Career and Education Opportunities for Chemical Engineers in Pittsburgh, Pennsylvania
Pittsburgh, Pennsylvania provides a wide variety of opportunities, both career and educational, for chemical engineers. About 1,100 people are currently employed as chemical engineers in Pennsylvania. By 2016, this is expected to grow 9% to about 1,200 people employed. This is better than the national trend for chemical engineers, which sees this job pool shrinking by about 2.0% over the next eight years. Chemical engineers generally design chemical plant equipment and devise processes for manufacturing chemicals and products, such as gasoline, synthetic rubber, and pulp, by applying principles and technology of chemistry, physics, and engineering.
A person working as a chemical engineer can expect to earn about $37 per hour or $78,750 annually on average in Pennsylvania and about $40 hourly or $84,680 yearly on average in the U.S. as a whole. Earnings for chemical engineers are better than earnings in the general category of Engineering in Pennsylvania and better than general Engineering category earnings nationally. Jobs in this field include: nanotechnologist, blending coordinator, and chemical process control, design, or development engineer.
The Pittsburgh area is home to eighty-three schools of higher education, including three within twenty-five miles of Pittsburgh where you can get a degree as a chemical engineer. Given that the most common education level for chemical engineers is a Bachelor's degree, it will take about four years to learn to be a chemical engineer if you already have a high school diploma.
CAREER DESCRIPTION: Chemical Engineer
In general, chemical engineers design chemical plant equipment and devise processes for manufacturing chemicals and products, such as gasoline, synthetic rubber, and pulp, by applying principles and technology of chemistry, physics, and engineering.
Chemical engineers evaluate chemical equipment and processes to pinpoint ways to optimize performance or to insure adherence to safety and environmental regulations. They also design safety procedures to be employed by staff operating equipment or working in close proximity to on-going chemical reactions. Equally important, chemical engineers have to perform laboratory studies of steps in the manufacture of new products and test proposed processes in small scale operations such as pilot plants. They are often called upon to design processes to separate components of liquids or gases or generate electrical currents using controlled chemical processes. They are expected to design and plan layout of equipment. Finally, chemical engineers perform tests and monitor effectiveness of processes throughout stages of production to establish degree of control over variables such as temperature and pressure.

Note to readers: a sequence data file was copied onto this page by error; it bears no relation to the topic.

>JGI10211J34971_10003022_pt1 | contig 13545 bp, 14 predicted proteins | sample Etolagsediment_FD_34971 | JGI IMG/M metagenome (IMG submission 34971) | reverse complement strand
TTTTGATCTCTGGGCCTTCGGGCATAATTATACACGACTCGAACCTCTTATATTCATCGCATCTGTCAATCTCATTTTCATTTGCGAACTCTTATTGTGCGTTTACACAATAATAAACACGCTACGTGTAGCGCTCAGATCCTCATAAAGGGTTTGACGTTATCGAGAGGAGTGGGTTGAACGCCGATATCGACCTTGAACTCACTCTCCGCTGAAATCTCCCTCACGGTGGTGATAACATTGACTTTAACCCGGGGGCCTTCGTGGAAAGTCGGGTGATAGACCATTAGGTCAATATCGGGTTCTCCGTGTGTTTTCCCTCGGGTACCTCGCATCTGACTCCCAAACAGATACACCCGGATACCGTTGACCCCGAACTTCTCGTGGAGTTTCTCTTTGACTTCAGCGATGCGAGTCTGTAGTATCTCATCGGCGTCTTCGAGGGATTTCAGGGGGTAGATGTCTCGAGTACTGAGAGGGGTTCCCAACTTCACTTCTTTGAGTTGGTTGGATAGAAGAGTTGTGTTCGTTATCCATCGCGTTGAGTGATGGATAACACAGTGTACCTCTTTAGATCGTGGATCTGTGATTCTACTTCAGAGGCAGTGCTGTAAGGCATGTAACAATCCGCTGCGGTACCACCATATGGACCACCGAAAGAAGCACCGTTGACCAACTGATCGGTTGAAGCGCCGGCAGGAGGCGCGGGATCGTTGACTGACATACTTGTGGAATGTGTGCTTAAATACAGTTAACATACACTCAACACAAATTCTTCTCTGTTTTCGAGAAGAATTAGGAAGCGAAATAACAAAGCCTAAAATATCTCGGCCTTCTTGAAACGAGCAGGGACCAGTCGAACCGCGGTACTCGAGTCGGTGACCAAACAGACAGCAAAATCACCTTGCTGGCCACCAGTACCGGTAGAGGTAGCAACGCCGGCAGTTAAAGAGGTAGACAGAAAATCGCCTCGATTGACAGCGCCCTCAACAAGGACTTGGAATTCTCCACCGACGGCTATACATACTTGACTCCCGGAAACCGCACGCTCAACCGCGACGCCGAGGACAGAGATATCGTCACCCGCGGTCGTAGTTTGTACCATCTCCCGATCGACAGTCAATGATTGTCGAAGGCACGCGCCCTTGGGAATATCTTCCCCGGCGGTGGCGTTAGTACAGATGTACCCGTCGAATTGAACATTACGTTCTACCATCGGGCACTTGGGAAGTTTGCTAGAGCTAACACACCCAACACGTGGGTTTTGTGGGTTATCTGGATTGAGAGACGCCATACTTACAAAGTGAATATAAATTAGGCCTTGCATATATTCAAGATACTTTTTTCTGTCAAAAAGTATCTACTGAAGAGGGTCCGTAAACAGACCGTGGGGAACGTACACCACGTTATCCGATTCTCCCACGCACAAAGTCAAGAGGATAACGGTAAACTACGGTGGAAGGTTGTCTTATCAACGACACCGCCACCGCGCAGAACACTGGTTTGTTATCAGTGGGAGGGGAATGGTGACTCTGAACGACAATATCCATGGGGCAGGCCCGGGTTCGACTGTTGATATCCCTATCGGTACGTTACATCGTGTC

Every day, chemical engineers are expected to be able to listen to and understand others in meetings. They need to read and understand documents and reports. It is also important that they articulate ideas and problems.
It is important for chemical engineers to layout measurement and control systems for chemical plants on the basis of data collected in laboratory experiments and in pilot plant operations. Somewhat less frequently, chemical engineers are also expected to design safety procedures to be employed by staff operating equipment or working in close proximity to on-going chemical reactions.
Chemical engineers sometimes are asked to decide on most effective arrangement of operations such as mixing and drying. They also have to be able to ready estimates of production costs and production progress summaries for management And finally, they sometimes have to design safety procedures to be employed by staff operating equipment or working in close proximity to on-going chemical reactions.
Like many other jobs, chemical engineers must be able to absorb the factors involved and a problem and provide a well thought out solution and be reliable.
Similar jobs with educational opportunities in Pittsburgh include:
- Biomedical Engineer. Apply knowledge of engineering, biology, and biomechanical principles to the design, development, and evaluation of biological and health systems and products, such as artificial organs, prostheses, instrumentation, medical information systems, and health management and care delivery systems.
- Civil Engineer. Perform engineering duties in planning, designing, and overseeing construction and maintenance of building structures, and facilities, such as roads, railroads, airports, bridges, harbors, channels, dams, irrigation projects, pipelines, power plants, water and sewage systems, and waste disposal units. Includes architectural, structural, and geo-technical engineers.
- Computer Engineer. Research, design, and test computer or computer-related equipment for commercial, industrial, or scientific use. May supervise the manufacturing and installation of computer or computer-related equipment and components.
- Electrical Engineer. Design, develop, or supervise the manufacturing and installation of electrical equipment, components, or systems for commercial, industrial, or scientific use.
- Electronics Engineer. Research, design, and test electronic components and systems for commercial, industrial, or scientific use utilizing knowledge of electronic theory and materials properties. Design electronic circuits and components for use in fields such as telecommunications, aerospace guidance and propulsion control, acoustics, or instruments and controls.
- Fire Prevention Research Engineer. Research causes of fires, determine fire protection methods, and design or recommend materials or equipment such as structural components or fire-detection equipment to assist organizations in safeguarding life and property against fire, explosion, and related hazards.
- Health, Safety, and Environment Manager. Plan, implement, and coordinate safety programs, requiring application of engineering principles and technology, to prevent or correct unsafe environmental working conditions.